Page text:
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A wrong number to a friend in Sri Lanka leads Saswato Das to the final interview with a famous science fiction writer. Saswato R. Das has written about science and technology for more than two decades for publications that include the Economist, Scientific American, New Scientist, the International Herald Tribune/ New York Times global edition, the Los Angeles Times, Newsday, the Times Literary Supplement (UK), the Times of India, IEEE Spectrum, the Bell Labs Technical Journal, etc. He has a background in astrophysics and has taught undergraduate astronomy within the CUNY system. Every week the Story Collider brings you a true, personal story about science. Find more and subscribe to our podcast at our website: http://storycollider.org/

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Nov 18 2013
16 mins
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Rank #14: Science Communication: Stories about spreading the word

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This week, we present two stories about communicating science, whether it's through journalism or over a fragile Skype connection.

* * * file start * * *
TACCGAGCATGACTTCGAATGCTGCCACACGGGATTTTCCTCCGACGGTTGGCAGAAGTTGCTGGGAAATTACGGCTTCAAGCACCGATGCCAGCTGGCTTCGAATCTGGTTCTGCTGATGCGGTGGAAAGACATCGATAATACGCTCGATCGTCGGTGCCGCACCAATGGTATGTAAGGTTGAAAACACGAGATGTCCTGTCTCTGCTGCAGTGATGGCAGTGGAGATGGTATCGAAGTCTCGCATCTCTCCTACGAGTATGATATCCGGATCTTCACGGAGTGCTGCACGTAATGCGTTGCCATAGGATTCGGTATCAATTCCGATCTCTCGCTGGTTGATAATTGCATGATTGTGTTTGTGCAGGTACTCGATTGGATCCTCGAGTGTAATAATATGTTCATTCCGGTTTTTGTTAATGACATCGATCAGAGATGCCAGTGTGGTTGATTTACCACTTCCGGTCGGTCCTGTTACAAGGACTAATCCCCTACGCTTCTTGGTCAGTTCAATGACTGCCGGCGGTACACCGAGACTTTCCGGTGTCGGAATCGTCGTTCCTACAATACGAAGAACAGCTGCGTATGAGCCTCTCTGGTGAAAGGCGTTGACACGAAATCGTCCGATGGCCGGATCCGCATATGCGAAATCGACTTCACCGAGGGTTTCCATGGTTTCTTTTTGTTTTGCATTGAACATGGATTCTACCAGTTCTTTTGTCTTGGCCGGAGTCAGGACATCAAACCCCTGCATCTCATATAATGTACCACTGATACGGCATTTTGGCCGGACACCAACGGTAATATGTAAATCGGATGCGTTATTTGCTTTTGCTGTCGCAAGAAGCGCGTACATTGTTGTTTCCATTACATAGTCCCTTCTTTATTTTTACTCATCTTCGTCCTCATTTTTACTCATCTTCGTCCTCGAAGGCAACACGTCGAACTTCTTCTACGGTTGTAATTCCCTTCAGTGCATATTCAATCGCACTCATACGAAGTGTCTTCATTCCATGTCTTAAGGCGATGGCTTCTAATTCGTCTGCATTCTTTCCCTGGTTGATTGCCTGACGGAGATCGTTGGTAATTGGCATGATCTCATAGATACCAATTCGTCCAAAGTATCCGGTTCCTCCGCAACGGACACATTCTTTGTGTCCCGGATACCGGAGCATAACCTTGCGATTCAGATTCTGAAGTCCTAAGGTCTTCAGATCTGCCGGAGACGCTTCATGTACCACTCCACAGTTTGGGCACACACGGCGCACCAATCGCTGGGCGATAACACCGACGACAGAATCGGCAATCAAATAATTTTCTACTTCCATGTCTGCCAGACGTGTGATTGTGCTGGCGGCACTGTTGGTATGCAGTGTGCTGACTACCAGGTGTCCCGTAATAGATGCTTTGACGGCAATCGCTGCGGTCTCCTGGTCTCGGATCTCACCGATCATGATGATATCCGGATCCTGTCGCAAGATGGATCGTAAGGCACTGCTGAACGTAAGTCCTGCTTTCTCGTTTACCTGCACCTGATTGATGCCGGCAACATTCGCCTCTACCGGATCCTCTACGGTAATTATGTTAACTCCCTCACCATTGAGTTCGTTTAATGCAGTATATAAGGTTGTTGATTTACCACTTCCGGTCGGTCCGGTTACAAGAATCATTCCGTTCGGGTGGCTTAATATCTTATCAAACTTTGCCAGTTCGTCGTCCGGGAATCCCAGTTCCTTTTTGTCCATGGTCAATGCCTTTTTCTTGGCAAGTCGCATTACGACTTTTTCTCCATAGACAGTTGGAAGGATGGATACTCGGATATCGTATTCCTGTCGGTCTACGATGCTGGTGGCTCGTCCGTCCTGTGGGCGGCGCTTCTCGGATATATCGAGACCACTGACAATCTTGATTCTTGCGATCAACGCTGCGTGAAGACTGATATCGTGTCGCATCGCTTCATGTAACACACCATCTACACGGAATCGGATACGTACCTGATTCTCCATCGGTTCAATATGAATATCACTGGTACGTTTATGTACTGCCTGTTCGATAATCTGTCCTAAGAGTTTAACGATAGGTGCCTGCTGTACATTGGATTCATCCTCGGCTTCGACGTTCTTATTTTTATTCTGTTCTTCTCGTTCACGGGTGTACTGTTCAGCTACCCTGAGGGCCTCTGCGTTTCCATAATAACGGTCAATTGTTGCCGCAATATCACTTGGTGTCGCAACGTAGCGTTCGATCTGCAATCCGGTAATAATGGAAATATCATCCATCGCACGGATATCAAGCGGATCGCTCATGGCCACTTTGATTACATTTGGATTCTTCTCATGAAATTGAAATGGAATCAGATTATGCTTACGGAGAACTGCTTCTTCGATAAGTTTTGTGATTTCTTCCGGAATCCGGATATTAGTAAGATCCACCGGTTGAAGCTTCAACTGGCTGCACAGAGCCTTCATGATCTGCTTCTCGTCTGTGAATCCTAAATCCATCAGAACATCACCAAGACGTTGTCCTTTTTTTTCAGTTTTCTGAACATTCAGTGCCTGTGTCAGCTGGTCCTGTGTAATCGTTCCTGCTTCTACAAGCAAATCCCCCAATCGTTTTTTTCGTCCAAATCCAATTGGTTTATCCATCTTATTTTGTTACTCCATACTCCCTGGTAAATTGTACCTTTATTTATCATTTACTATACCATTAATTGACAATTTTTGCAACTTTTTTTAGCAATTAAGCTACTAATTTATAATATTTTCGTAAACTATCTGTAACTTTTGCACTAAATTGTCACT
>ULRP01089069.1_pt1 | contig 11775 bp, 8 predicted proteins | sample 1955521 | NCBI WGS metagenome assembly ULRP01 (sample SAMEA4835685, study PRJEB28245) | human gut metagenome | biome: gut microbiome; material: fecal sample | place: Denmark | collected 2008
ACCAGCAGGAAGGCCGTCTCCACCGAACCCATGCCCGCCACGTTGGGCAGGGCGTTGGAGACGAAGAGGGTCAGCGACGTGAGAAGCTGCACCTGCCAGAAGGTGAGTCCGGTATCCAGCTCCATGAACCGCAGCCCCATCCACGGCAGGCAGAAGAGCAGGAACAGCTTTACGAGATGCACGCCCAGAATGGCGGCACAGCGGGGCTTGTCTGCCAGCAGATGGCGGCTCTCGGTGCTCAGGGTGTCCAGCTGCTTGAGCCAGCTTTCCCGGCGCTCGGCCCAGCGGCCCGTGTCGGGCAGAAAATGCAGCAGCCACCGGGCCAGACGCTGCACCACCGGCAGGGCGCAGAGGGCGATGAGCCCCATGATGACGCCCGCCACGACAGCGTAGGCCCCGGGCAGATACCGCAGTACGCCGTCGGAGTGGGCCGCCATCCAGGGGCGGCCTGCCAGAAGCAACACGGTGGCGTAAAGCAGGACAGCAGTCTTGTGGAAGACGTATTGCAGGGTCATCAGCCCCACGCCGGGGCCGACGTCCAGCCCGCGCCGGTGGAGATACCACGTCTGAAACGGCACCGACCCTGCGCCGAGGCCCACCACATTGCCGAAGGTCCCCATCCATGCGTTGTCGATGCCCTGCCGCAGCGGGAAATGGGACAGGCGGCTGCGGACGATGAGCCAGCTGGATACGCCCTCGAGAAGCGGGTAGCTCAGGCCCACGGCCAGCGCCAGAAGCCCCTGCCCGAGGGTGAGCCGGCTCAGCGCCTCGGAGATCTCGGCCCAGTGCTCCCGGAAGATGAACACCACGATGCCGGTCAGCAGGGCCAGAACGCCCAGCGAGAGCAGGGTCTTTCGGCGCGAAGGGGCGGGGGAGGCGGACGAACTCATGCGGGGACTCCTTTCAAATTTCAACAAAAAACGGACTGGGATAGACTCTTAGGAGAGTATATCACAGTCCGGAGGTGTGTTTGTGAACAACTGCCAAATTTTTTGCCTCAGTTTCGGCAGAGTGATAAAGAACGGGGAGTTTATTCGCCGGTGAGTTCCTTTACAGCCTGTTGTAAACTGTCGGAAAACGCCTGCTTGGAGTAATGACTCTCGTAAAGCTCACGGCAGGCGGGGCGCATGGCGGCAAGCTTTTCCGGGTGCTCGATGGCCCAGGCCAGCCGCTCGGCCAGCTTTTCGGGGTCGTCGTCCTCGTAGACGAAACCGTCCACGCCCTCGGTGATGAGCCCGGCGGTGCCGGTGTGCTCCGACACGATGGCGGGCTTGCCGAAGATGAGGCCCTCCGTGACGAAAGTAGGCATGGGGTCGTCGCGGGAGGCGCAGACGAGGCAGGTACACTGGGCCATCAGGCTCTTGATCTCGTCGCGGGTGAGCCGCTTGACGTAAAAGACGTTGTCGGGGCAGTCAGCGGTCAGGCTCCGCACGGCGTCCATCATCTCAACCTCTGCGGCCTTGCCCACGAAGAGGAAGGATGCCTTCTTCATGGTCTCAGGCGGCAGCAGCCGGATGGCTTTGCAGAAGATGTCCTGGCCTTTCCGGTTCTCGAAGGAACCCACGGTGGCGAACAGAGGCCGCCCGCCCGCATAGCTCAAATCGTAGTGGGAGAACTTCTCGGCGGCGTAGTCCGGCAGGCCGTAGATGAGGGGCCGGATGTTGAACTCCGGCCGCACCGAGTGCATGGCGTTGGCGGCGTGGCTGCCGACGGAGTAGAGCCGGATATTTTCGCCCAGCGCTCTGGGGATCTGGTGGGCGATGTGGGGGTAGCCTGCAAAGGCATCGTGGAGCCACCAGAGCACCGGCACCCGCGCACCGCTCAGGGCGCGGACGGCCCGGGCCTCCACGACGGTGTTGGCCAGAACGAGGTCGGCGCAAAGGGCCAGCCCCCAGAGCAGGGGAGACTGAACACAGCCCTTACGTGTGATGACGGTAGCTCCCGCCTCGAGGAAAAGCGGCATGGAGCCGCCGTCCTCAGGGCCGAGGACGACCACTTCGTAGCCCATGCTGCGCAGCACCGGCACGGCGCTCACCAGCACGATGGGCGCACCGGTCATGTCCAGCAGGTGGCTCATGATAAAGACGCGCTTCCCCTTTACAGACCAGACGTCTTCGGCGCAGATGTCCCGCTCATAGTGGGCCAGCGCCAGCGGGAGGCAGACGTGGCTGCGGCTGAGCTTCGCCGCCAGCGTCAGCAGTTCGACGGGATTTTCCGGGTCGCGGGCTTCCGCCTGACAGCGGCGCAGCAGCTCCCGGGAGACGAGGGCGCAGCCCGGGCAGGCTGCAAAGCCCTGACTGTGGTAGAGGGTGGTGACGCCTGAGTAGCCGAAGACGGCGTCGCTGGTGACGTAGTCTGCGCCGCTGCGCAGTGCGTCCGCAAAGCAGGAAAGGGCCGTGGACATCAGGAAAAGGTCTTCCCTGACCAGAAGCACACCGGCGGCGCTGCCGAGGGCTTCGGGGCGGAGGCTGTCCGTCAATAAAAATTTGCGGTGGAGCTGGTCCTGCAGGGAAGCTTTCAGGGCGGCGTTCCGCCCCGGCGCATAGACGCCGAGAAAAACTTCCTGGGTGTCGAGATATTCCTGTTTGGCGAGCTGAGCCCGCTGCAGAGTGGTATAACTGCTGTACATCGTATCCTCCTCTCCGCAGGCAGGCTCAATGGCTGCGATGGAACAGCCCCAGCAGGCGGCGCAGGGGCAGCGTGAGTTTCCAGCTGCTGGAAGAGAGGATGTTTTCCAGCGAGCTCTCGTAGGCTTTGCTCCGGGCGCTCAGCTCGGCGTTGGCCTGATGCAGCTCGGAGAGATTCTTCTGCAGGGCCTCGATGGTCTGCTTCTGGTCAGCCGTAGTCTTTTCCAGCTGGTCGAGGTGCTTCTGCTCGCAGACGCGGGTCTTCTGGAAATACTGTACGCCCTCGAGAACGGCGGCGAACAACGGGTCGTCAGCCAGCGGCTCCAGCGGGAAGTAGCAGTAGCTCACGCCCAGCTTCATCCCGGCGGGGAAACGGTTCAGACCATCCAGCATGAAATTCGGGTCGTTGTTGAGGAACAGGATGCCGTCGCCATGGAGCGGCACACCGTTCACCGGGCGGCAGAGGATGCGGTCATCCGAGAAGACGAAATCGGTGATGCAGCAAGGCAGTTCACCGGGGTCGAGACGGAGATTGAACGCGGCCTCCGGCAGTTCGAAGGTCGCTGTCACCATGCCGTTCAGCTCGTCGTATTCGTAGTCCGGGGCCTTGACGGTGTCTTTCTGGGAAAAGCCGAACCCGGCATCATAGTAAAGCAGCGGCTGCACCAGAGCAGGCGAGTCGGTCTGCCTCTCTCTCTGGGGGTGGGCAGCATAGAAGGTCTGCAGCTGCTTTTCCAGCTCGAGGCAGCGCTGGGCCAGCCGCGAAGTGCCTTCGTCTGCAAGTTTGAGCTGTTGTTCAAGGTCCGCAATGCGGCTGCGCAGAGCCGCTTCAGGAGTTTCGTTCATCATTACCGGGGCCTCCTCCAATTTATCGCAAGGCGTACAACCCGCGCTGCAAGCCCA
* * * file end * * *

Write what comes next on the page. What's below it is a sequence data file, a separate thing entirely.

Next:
Part 1: Science journalist Judith Stone worries about causing conflict when she writes about cultural differences aboard the International Space Station.

Part 2: Nurse Anna Freeman is frustrated by the limits of technology when she attempts to advise a Syrian hospital over a shaky Skype connection.

Judith Stone is the author of Light Elements: Essays on Science from Gravity to Levity, a collection of her award-winning columns from Discover magazine. Her book When She Was White: The True Story of a Family Divided by Race was named one of the Washington Post’s annual top 100 books. Her work has appeared in the anthologies Mysteries of Life and the Universe: New Essays from America’s Finest Writers on Science and Life’s a Stitch: The Best of Contemporary Women’s Humor, as well as in The New York Times Magazine; Smithsonian; O, The Oprah Magazine and many other publications. She was on the founding board of The Moth, and is currently an instructor in The Moth’s community outreach program. During the Late Cretaceous Epoch, she was a member of The Second City touring company.